tying tips 19Dec2011


Steven H. McGarthwaite (Parnelli) - Dec 19, 2011

I have been tying fly patterns (dressing hooks) for 16 years, and with time I have forgotten many of the sources that I have incorporated into my fly tying repertory for "dressing the hook"!

This is more of a method, than a fly pattern, that changes most nymph/streamer pattern from a hook spear-down presentation, into a hook spear-up presentation beneath the water surface. This method allows the fly angler to do bottom presentation with minimum of snags from underwater debris and obstacles.

Most down- eye hooks have a angle-bend of either 40° or 45°. By bending the hook shank at a 45° angle (down), and with a weighted bead-head inserted, just behind the eye of the hook you create an almost snag free from bottom of stream obstacles.

Step by Step Instructions:
tying tips 19Dec2011
1. Slide onto the hook shank your weighted bead-head so it is flush tight against the eye of the hook.

tying tips 19Dec2011
2. With a permanent marker, make a mark being the rear of the weighted bead-head.  

tying tips 19Dec2011
3. Slide the weighted bead-head, to the rear of the hook.

tying tips 19Dec2011
4. Using needle-nose pliers, bend the hook shank 45° down (at the mark, leaving space for the weight bead-head.)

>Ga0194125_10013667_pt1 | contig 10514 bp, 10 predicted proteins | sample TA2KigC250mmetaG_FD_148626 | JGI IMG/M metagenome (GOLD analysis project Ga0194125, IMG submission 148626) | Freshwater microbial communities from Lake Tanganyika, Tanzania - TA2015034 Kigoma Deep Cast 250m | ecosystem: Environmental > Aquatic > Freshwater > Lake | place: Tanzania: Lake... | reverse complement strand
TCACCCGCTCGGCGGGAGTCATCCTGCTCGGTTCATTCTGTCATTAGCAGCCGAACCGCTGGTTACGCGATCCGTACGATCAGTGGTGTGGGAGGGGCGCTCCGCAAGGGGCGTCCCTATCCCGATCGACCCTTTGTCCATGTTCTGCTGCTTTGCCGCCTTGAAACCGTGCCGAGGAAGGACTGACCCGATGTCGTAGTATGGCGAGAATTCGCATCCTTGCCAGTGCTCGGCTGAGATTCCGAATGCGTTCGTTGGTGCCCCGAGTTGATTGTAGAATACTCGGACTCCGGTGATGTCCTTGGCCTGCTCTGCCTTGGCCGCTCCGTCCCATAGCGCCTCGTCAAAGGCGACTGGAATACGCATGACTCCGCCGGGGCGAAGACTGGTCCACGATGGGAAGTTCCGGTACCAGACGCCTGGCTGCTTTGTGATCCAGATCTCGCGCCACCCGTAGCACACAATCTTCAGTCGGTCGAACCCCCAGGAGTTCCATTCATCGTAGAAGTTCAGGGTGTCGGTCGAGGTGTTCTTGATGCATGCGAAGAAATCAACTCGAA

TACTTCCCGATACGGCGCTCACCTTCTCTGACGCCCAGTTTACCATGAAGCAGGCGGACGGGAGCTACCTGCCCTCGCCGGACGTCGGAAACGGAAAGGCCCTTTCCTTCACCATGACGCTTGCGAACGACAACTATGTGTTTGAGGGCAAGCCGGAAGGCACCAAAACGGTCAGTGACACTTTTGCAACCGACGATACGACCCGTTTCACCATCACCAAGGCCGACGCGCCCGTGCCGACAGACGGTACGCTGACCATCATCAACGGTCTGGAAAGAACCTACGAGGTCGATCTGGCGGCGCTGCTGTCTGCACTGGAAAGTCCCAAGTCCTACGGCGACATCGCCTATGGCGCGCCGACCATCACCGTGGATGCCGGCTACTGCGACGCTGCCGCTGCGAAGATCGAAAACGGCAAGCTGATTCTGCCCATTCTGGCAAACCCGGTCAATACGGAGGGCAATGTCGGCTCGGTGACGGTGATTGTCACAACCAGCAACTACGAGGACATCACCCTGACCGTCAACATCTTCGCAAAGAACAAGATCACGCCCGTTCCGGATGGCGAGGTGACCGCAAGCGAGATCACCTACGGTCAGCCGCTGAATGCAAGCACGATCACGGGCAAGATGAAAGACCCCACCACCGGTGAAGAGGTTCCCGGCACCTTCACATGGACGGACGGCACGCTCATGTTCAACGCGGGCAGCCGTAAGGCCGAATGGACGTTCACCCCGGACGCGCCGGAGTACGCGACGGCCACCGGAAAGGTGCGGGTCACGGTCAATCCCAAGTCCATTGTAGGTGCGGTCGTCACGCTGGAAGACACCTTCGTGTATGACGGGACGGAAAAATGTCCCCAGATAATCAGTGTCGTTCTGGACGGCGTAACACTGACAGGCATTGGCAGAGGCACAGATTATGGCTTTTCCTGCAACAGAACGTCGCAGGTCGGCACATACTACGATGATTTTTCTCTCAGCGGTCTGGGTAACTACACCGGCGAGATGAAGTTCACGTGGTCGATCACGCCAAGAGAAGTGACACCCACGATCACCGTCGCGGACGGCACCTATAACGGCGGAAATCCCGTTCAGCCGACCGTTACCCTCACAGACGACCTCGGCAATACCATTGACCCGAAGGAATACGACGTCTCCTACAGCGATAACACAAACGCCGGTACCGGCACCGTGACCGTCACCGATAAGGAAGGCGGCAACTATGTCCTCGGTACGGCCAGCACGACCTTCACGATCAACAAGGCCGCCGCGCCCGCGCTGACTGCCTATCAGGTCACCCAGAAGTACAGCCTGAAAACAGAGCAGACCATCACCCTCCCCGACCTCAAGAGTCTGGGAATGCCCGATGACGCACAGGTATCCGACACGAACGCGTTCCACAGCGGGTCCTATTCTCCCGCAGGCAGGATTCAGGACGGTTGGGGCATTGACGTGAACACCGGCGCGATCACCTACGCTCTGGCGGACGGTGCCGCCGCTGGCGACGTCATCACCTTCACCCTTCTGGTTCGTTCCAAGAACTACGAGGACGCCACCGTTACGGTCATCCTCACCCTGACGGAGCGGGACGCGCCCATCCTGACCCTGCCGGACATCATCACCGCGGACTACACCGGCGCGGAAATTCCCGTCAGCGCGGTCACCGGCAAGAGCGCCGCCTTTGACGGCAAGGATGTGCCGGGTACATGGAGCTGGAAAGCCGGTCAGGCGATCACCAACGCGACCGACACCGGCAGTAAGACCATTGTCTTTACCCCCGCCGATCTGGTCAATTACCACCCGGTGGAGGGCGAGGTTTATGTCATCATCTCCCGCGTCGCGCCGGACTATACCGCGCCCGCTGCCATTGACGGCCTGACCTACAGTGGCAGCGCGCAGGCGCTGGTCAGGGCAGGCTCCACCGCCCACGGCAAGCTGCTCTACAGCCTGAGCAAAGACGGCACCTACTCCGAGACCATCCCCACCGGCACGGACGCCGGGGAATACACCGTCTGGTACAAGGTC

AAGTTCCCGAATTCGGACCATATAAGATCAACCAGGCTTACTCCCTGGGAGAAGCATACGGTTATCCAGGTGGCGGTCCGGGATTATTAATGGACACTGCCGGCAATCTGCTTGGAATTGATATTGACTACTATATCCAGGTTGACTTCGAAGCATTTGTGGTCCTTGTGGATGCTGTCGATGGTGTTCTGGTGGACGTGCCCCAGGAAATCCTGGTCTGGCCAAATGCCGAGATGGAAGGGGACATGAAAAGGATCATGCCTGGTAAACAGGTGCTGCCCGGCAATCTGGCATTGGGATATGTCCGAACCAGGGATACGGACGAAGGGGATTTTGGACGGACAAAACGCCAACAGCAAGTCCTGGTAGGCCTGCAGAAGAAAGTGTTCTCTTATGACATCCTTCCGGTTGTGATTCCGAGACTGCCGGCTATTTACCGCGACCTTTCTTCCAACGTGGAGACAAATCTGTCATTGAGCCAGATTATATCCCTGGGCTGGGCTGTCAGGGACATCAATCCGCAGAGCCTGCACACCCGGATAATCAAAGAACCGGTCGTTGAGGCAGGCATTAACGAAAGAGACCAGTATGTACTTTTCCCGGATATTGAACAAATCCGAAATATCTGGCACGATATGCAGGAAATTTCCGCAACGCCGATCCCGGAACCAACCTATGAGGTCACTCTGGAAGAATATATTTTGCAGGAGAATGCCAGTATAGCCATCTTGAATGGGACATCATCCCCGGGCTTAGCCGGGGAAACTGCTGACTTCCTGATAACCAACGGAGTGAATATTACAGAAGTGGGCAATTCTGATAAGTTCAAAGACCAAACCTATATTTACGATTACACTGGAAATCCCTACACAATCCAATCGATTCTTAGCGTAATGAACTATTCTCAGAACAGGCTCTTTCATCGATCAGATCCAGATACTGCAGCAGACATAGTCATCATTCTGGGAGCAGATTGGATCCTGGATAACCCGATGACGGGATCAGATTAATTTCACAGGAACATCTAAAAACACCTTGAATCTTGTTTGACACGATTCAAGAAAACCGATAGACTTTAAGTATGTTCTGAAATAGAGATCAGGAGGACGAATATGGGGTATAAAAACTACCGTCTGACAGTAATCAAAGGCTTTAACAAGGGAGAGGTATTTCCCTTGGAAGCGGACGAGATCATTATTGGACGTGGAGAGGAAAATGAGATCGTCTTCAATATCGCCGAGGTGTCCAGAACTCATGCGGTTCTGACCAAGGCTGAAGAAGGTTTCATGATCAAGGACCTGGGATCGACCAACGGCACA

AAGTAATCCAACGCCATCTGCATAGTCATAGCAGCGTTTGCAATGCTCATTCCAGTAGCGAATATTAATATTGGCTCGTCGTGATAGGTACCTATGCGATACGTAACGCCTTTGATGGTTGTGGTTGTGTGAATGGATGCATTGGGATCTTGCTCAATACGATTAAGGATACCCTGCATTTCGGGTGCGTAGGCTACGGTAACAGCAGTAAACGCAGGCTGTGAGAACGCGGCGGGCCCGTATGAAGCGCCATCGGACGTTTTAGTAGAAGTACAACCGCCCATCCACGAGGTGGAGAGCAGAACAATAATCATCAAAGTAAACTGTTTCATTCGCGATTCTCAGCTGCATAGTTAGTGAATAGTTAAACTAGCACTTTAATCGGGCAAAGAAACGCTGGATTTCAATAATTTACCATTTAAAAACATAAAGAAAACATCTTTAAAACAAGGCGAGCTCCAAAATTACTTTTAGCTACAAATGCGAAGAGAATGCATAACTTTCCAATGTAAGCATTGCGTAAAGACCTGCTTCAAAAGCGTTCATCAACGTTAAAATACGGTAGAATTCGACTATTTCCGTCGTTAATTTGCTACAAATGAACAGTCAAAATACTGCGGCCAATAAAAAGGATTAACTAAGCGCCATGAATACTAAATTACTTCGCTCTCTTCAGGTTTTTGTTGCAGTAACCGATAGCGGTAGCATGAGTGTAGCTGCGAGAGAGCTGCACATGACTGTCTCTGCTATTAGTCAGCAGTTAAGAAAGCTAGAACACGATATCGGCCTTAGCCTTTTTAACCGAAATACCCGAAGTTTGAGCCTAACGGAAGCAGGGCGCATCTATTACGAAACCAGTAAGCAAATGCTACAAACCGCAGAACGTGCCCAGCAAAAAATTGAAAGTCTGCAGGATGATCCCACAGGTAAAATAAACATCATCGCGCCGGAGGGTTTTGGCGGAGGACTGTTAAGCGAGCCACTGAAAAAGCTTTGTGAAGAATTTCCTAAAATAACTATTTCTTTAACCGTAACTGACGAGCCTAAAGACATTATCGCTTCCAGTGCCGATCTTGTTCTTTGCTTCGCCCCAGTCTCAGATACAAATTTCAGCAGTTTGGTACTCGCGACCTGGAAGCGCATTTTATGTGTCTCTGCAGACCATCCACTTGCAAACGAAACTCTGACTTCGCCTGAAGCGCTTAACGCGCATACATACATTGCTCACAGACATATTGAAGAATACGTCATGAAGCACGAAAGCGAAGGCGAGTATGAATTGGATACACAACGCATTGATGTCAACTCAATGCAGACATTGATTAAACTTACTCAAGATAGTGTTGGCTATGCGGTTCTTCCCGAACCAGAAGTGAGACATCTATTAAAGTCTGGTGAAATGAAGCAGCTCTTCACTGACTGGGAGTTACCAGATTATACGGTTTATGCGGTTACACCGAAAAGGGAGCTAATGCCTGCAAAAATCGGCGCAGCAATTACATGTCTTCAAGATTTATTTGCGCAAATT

tying tips 19Dec2011
5. Before moving the weighted bead-head back to behind the eye of the hook, wrap some small diameter non-lead weight wire around the hook shank behind the weighted bead-head, and insert into the cavity rear cavity of the weighted bead-head (this helps align the weighted bead head to the axis of the hook shank.)

tying tips 19Dec2011
Completed Bead-Bead Head Hook

Using this method you can bounce your nymph/streamer pattern along the bottom of the stream for a more realistic presentation to the fish. I have had great success with this method for "Muddler Minnows" and "Crayfish" patterns, as well as various Pupa/Nymph patterns, that are found on the stream bed.

Notes: The two angles, the 40°/45° angle of the hooks eye, and the 45° bend in the hook shank, will give the weighted bead-head fly pattern up-eye that is perpendicular (85°/90°) to the water surface.

Some hooks are constructed using wire that is heat treated after shaping, while others are forged (cast). You need to use wire constructed hooks as forged hooks are more likely to break if bent.



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